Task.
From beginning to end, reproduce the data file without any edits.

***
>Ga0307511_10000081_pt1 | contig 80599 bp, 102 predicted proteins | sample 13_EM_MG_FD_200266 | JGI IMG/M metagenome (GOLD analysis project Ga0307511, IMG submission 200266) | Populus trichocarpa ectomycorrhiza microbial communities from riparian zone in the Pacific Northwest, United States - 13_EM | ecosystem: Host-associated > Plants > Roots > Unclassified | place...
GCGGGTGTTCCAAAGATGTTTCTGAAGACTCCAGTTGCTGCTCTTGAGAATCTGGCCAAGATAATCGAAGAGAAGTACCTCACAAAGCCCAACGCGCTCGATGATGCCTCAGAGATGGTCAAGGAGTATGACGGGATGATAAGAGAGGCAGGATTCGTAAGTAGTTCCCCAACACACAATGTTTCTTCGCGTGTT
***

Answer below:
>Ga0307511_10000081_pt1 | contig 80599 bp, 102 predicted proteins | sample 13_EM_MG_FD_200266 | JGI IMG/M metagenome (GOLD analysis project Ga0307511, IMG submission 200266) | Populus trichocarpa ectomycorrhiza microbial communities from riparian zone in the Pacific Northwest, United States - 13_EM | ecosystem: Host-associated > Plants > Roots > Unclassified | place...
GCGGGTGTTCCAAAGATGTTTCTGAAGACTCCAGTTGCTGCTCTTGAGAATCTGGCCAAGATAATCGAAGAGAAGTACCTCACAAAGCCCAACGCGCTCGATGATGCCTCAGAGATGGTCAAGGAGTATGACGGGATGATAAGAGAGGCAGGATTCGTAAGTAGTTCCCCAACACACAATGTTTCTTCGCGTGTT